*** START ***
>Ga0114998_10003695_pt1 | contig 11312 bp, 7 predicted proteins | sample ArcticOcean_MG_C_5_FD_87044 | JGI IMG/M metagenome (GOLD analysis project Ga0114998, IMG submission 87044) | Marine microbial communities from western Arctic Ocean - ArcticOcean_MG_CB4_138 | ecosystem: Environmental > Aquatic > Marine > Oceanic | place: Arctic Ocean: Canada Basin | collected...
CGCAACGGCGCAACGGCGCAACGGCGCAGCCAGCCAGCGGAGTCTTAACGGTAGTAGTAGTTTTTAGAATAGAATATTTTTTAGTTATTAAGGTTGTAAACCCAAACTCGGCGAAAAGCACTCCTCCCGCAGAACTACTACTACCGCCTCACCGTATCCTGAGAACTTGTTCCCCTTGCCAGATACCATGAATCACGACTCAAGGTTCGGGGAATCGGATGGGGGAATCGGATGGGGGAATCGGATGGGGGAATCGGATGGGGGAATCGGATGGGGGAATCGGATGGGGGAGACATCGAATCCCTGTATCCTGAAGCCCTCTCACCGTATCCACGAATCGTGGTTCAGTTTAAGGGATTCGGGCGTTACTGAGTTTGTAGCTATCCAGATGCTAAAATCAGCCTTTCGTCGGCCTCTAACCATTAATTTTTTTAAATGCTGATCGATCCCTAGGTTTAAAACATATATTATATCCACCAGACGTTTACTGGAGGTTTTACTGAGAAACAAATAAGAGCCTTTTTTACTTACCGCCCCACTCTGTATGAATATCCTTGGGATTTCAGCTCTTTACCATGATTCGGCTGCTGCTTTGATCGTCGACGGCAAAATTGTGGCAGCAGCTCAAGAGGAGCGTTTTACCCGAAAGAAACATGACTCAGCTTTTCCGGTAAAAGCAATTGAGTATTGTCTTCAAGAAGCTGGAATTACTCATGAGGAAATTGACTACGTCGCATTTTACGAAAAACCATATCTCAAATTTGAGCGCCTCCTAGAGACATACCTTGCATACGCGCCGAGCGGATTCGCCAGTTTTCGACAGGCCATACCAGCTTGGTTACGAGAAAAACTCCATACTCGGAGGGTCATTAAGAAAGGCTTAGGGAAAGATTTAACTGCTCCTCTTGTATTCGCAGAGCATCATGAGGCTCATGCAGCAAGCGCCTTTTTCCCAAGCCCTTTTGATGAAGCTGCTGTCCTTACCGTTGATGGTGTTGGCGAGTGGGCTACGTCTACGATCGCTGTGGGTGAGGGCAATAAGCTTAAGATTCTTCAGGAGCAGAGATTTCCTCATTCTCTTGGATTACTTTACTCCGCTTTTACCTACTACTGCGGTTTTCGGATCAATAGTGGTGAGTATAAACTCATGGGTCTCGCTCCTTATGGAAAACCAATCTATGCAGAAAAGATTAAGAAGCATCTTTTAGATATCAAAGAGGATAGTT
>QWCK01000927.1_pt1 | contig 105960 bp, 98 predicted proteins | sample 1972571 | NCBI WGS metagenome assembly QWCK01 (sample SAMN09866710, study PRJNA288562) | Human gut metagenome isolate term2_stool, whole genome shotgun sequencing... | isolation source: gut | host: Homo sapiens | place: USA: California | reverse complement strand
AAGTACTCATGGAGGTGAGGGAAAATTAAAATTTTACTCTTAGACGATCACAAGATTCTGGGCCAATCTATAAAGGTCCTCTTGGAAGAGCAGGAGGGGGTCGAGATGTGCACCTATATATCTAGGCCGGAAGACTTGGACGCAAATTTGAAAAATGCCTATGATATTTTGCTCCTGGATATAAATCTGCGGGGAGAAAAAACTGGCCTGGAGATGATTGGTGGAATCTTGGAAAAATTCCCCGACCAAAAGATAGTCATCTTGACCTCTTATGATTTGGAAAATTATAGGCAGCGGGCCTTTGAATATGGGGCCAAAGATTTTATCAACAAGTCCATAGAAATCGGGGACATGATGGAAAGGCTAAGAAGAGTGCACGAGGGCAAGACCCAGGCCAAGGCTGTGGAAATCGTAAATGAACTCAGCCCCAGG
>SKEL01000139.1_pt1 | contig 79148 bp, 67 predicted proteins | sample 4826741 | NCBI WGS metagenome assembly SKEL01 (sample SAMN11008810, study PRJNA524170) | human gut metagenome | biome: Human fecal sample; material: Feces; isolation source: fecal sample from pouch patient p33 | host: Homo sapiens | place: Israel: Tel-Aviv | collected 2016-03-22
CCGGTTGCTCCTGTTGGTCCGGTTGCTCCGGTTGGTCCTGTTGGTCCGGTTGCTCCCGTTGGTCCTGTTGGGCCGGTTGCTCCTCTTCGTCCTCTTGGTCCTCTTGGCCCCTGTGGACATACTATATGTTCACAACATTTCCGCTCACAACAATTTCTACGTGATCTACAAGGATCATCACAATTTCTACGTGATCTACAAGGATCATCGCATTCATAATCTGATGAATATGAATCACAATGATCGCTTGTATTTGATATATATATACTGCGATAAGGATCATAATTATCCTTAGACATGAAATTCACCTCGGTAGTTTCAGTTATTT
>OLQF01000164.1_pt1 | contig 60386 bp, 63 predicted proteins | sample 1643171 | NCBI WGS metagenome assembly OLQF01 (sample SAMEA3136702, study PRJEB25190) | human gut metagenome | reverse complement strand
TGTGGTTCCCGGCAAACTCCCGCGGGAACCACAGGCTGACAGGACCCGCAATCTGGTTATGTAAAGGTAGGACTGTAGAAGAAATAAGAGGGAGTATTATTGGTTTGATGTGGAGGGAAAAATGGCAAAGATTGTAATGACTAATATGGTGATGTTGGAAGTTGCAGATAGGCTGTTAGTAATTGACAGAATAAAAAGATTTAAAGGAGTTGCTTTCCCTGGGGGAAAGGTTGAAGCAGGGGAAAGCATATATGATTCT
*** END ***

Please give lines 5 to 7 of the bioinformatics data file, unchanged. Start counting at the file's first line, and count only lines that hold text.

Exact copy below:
>SKEL01000139.1_pt1 | contig 79148 bp, 67 predicted proteins | sample 4826741 | NCBI WGS metagenome assembly SKEL01 (sample SAMN11008810, study PRJNA524170) | human gut metagenome | biome: Human fecal sample; material: Feces; isolation source: fecal sample from pouch patient p33 | host: Homo sapiens | place: Israel: Tel-Aviv | collected 2016-03-22
CCGGTTGCTCCTGTTGGTCCGGTTGCTCCGGTTGGTCCTGTTGGTCCGGTTGCTCCCGTTGGTCCTGTTGGGCCGGTTGCTCCTCTTCGTCCTCTTGGTCCTCTTGGCCCCTGTGGACATACTATATGTTCACAACATTTCCGCTCACAACAATTTCTACGTGATCTACAAGGATCATCACAATTTCTACGTGATCTACAAGGATCATCGCATTCATAATCTGATGAATATGAATCACAATGATCGCTTGTATTTGATATATATATACTGCGATAAGGATCATAATTATCCTTAGACATGAAATTCACCTCGGTAGTTTCAGTTATTT
>OLQF01000164.1_pt1 | contig 60386 bp, 63 predicted proteins | sample 1643171 | NCBI WGS metagenome assembly OLQF01 (sample SAMEA3136702, study PRJEB25190) | human gut metagenome | reverse complement strand